In the 1940s and 1950s there were, literally, hundreds of small sawmills operating in the Prince George area.
The International Woodworkers of America was looking to organize the workers in those mills, no easy feat given the diversity of mills and the fact most of them were out in the bush.
A key figure in that early work of the IWA, Local 1-424 was Charles Howard Webb, serving as the union’s business agent through many of those early years.
“Webb’s role was crucial at important turning points in the history of labour in both the Interior and one the provincial stage,” wrote Rob-Roy Douglas, UNBC history professor in a handout about Webb. “But more importantly, his tireless work build both the IWA and organized labour in general into important political and social forces in Prince George.”
That work was immortalized Tuesday with the unveiling of a plaque honouring Webb outside the United Steelworkers (formerly the IWA) office on Third Avenue.
“There was, without question, only one place in town to put the plaque,” said Don Iwaskow, financial secretary for the Steelworkers before a crowd of about 25 people Tuesday. “Couldn’t pick a better man to honour.”
The plaque is one of many being erected around the province by the BC Labour Heritage Centre.
“Don (Iwaskow) is also president of the North Central Labour Council, which was an amalgamation of our labour councils in the north,” said Aaron Ekman, BC Labour Heritage Centre board member. “Howard Webb was a co-founder of the original Prince George and District Labour council back in 1956 during the amalgamation of the Canadian Labour Congress and the CCF into what’s now the modern New Democratic Party.”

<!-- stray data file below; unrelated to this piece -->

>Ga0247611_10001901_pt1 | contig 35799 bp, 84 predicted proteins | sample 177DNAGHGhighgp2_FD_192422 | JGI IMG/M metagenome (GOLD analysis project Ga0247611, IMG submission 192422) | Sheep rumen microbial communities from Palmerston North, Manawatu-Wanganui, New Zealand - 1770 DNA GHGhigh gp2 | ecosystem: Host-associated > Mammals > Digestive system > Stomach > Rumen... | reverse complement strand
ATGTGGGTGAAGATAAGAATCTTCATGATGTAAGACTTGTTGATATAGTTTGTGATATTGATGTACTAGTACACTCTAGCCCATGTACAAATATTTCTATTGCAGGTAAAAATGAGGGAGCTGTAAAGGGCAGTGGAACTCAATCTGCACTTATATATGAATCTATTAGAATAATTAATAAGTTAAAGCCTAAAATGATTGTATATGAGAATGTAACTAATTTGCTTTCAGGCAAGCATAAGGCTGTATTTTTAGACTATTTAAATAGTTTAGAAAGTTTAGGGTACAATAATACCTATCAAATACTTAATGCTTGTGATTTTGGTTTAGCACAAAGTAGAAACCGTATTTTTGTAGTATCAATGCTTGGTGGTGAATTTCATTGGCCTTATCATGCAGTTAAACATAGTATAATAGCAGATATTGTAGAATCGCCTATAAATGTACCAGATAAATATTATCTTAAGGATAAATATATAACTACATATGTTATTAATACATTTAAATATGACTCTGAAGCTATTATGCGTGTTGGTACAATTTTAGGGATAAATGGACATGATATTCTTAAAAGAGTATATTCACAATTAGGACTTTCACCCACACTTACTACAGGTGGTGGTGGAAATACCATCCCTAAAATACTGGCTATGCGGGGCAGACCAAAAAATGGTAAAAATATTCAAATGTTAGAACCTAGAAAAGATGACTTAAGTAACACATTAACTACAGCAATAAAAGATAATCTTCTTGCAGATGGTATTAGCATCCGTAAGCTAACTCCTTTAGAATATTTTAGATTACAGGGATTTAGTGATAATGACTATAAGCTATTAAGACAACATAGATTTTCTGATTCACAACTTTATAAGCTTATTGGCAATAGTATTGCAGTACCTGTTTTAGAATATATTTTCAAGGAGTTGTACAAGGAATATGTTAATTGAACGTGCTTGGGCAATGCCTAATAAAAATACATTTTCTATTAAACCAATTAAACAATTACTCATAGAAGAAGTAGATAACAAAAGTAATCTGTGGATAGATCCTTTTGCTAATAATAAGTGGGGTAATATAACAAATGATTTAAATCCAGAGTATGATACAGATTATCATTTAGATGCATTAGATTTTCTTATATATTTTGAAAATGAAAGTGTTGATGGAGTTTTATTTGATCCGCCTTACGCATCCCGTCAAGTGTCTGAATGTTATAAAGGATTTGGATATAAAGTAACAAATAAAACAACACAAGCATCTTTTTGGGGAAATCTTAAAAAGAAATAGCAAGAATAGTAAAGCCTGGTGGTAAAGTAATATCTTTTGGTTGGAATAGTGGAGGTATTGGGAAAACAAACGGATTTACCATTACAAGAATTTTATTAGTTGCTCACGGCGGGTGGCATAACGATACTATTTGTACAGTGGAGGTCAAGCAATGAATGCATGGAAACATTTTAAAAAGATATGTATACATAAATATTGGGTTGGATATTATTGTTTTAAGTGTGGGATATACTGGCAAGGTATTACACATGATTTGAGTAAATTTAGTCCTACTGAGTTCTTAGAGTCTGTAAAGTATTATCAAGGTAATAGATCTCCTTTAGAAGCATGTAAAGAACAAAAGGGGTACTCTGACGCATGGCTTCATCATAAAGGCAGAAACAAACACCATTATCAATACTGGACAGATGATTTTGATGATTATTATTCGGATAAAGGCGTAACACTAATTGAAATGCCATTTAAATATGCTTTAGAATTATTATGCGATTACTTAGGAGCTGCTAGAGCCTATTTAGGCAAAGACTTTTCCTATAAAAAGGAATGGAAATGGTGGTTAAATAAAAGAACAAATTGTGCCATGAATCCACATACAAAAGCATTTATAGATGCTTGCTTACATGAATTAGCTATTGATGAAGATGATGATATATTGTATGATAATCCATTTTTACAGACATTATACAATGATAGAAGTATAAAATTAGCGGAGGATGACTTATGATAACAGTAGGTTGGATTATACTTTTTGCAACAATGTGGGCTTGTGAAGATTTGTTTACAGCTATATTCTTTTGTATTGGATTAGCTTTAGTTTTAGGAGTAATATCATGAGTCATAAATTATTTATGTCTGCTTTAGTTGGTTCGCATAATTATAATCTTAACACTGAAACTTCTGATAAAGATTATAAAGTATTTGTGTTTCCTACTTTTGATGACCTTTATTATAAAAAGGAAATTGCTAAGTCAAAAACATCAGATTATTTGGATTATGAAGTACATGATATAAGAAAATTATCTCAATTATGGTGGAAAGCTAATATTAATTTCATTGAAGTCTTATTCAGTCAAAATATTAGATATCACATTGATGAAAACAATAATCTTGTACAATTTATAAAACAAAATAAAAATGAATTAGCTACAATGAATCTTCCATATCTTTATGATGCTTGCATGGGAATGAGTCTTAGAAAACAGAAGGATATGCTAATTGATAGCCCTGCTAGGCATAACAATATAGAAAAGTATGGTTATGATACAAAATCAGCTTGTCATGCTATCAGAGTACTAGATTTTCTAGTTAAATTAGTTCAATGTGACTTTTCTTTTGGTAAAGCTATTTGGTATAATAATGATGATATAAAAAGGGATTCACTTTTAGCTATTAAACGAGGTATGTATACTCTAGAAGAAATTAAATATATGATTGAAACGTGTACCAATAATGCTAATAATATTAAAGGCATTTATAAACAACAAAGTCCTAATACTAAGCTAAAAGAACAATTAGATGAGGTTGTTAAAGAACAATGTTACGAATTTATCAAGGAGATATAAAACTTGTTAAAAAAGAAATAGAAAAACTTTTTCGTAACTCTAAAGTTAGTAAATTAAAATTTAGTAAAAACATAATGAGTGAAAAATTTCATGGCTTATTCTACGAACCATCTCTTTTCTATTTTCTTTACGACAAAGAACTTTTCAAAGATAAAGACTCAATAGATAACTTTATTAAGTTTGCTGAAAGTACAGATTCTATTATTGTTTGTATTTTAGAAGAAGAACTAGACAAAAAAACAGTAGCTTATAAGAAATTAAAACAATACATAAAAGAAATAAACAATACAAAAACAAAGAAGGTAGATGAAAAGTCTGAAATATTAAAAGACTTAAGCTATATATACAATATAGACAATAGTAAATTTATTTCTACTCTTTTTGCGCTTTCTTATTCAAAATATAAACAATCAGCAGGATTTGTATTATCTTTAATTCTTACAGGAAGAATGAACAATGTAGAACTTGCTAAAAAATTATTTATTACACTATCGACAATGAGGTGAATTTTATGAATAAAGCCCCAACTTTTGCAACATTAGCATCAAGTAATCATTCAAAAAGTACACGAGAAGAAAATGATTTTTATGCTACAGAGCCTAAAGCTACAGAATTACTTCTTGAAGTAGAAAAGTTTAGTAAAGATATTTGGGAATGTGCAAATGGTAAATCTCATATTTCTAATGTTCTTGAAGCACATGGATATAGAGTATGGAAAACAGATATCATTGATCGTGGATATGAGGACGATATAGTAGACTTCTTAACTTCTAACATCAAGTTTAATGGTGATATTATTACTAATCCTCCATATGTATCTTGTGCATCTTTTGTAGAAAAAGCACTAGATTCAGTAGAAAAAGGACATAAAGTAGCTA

Ekman also referred to a “foundational” strike in Prince George in the early 1950s that Webb was a part of.
“It was a long and bitter strike that would not have been won without the leadership of Brother Webb, but also the foundational support of the community,” said Ekman.
Former city councillor and MLA Alf Nunweiler praised Webb, who worked on his campaign when he originally ran for office.
“He was always there when you needed him,” said Nunweiler. “He never missed a beat. He’s the finest guy I ever worked with.”
Webb died in 1977 at the BC New Democratic Party’s annual convention.
Ekman said the B.C. Labour Heritage Centre is working on several projects highlighting the history of the labour movement in British Columbia, including plaque placements, videos, and a book, coming out in 2017.
The bronze plaques have been cast in a unionized foundry in Richmond, which has operated since 1928. Ekman said they have identified about 150 locations around the province where they want to erect plaques.
“They honour not just the organizations, but the individuals who played a significant roles in their community to advance the rights of workers and union,” Ekman said.